How Ember Data Loads Async Relationships: Part 1
Ember Data has two main ways to load asynchronous relationship data through adapters. It is not always obvious when or why Ember Data calls the adapter hooks that it does, or doesn’t.
In Part 1, we’ll explore how Ember Data responds to a few different common scenarios. In later posts we’ll look at some less-straight-forward examples.
Before we get started, let’s talk about scope. All examples here will be in
JSONAPI. In most cases, this will translate pretty easily for users of
For all of the following examples, we’ll be using the simple blog with posts and comments example. This is an easy relationship to use without having to explain any domain concepts.
The code for these examples can be found at github.com/amiel/ember-data-relationships-examples. Many examples are trimmed for brevity and the full source can be easily found by clicking on the filename.
JSONAPI data are hard-coded in the adapters.
Here are the models we’ll be working with:
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JSONAPI allows for specifying that a relationship should be loaded via a url specified by the server.
Let’s see how this works with our first example blog post: Post #1.
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In this example, because the
comments key under
relationships matches the name of the
comments relationship defined in our post model, Ember Data will use the provided link to load data for that relationship. The default implementation adds any url prefix configuration to the provided url (such as the host) and fires off an ajax request to the provided link.
Therefore, accessing this relationship would cause the following ajax request:
However, it is possible to override this behavior by defining
findHasMany in the parent model’s adapter:
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Using links is arguably the simplest way to load relationships with Ember Data if your server supports it. It is also an extremely useful adapter hook to get around some limitations in Ember Data, as we will see in a later post in this series.
Including relationship ids
It is also possible to include the ids for each object in a relationship.
JSONAPI calls this
Resource linkage in a compound document allows a client to link together all of the included resource objects without having to GET any URLs via links.
Let’s see how this works with our next blog post example: Post #2.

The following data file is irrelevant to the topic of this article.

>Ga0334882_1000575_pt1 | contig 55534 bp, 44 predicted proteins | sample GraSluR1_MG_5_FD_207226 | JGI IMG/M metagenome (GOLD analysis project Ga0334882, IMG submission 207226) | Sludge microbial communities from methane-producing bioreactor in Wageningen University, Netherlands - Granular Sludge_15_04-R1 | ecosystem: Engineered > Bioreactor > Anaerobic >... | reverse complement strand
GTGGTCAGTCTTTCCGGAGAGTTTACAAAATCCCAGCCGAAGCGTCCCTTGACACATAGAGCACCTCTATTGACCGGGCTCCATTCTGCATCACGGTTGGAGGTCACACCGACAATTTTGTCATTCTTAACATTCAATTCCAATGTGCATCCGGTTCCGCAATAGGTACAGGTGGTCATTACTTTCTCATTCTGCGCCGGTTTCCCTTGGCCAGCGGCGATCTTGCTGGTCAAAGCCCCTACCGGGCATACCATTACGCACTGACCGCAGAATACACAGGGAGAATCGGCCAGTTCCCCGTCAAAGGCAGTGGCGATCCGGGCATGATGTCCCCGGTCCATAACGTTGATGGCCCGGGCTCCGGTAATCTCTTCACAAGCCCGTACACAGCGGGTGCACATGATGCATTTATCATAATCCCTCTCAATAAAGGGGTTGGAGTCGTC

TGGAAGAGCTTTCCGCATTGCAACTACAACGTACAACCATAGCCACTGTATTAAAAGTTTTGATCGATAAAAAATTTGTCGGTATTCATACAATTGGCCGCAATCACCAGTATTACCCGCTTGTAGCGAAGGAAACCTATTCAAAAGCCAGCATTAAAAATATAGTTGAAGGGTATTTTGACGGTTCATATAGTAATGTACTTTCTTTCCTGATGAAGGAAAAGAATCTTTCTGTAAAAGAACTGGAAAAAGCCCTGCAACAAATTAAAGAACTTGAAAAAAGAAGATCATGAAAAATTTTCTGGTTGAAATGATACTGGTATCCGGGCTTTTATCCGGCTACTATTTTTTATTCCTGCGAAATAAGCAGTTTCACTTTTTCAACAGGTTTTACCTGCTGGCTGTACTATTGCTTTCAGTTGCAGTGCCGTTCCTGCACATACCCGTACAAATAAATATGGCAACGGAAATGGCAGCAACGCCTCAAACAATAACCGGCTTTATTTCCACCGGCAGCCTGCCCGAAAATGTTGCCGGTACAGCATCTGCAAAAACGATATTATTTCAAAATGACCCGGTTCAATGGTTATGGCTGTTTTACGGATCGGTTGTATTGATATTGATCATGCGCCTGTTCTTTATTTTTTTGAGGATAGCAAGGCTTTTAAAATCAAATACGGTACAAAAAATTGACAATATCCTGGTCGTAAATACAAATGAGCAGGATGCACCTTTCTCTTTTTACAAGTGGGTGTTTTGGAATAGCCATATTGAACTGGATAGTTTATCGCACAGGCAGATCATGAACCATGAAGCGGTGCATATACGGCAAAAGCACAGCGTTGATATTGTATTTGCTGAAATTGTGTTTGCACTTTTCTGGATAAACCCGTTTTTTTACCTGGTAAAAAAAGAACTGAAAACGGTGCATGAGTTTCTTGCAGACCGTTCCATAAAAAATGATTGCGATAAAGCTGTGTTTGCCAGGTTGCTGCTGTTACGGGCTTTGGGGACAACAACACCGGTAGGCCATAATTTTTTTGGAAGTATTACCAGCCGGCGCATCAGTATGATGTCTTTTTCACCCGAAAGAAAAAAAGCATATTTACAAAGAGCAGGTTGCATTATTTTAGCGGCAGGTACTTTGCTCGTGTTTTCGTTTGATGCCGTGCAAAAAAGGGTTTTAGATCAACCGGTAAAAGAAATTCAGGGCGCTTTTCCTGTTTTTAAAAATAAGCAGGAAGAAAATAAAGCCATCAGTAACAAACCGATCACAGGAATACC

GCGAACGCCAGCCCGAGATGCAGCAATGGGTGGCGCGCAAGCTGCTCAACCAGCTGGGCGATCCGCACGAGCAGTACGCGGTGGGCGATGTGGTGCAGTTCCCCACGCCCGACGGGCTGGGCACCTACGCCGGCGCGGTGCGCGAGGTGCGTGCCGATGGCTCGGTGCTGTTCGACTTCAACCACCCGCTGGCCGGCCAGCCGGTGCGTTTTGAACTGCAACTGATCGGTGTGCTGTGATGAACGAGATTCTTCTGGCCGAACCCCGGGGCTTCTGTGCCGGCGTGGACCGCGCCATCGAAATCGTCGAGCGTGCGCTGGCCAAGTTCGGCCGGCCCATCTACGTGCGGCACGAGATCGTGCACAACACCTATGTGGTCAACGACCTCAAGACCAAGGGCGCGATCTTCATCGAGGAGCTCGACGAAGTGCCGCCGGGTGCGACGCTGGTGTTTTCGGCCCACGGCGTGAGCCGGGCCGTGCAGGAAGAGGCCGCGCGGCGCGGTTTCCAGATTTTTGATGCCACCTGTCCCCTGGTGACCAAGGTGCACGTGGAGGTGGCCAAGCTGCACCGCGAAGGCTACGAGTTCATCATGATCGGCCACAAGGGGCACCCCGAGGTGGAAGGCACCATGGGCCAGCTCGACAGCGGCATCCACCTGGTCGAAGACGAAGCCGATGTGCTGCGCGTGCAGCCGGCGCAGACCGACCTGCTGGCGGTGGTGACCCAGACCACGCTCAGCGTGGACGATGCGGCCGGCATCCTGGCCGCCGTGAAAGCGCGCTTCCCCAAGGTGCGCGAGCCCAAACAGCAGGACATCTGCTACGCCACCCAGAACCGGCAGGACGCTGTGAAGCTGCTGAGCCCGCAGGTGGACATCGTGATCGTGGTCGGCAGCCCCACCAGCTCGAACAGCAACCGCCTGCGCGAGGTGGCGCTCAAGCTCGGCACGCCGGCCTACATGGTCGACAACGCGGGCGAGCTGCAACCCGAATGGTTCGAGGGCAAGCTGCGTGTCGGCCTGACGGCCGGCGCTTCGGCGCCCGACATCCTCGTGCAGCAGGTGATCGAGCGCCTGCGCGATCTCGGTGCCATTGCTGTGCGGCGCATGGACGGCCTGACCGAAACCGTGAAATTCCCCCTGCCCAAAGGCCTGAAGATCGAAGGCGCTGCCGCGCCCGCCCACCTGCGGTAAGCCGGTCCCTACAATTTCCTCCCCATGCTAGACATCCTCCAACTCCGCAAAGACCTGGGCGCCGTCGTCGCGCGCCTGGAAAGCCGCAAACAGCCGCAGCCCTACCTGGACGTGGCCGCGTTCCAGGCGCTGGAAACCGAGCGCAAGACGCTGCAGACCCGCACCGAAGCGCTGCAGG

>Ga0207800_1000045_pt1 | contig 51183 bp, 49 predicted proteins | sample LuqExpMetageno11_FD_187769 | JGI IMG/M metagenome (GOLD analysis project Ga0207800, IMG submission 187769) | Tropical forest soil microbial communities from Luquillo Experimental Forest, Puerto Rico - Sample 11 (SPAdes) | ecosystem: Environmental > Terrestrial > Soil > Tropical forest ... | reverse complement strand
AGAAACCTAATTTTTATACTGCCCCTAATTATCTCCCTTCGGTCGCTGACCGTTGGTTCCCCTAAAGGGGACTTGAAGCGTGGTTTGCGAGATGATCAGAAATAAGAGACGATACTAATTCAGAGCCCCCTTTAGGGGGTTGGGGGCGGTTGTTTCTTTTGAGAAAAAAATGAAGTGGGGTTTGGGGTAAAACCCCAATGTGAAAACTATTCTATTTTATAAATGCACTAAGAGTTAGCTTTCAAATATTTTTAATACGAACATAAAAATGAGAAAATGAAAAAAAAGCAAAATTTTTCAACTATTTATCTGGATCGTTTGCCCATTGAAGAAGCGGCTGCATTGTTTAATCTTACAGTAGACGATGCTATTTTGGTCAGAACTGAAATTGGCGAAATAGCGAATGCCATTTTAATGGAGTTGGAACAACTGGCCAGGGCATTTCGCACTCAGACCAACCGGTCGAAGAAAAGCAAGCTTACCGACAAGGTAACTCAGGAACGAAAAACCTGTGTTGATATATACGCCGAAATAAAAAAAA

Unlike Post #1, Post #2 has “data” instead of “links” in the “comments” section. Here’s what it looks like:
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Notice that each comment is a “Resource Identifier Object”, meaning that it has an
id and a
type, but no
With this post, Ember Data will load each comment through the comments adapter by calling its
Therefore, accessing this relationship would cause the following ajax requests:
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As before, this bahavior can also be configured, this time by overriding the
findRecord adapter hook in the comments adapter.
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Preloading the ids for relationships like this is nice when it makes sense for the interface to show placeholders for each item in the relationship and load details later.
You might be wondering, is it a good idea to load each model of my
hasMany relationship in a separate ajax request?
In most cases, it is not a good idea. This is called the N+1 problem. Meaning, to load a blog post and its comments, we would need N+1 requests, where N is the number of comments on the post.
Fear not, as once again, Ember Data has your back. In order to turn N+1 requests into two requests, all you need to do is set
coalesceFindRequests. In this case, a different adapter hook will be called. Instead of
findMany will be called with an array of ids.
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This will, by default, cause the following ajax request:
No Links, No Ids
So, what if the post data doesn’t contain any relationship data, is it still possible to configure a way to load relationship data?
Let’s look at another blog post example: Post #3.
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The short answer is “no”, Ember Data has no facility for this. The long answer is “of course, anything is possible”, but it will take some hacks.
We’ll take a look at how deal with this situation later in this series.
Up next we’ll look at what happens when relationship data changes in Part 2.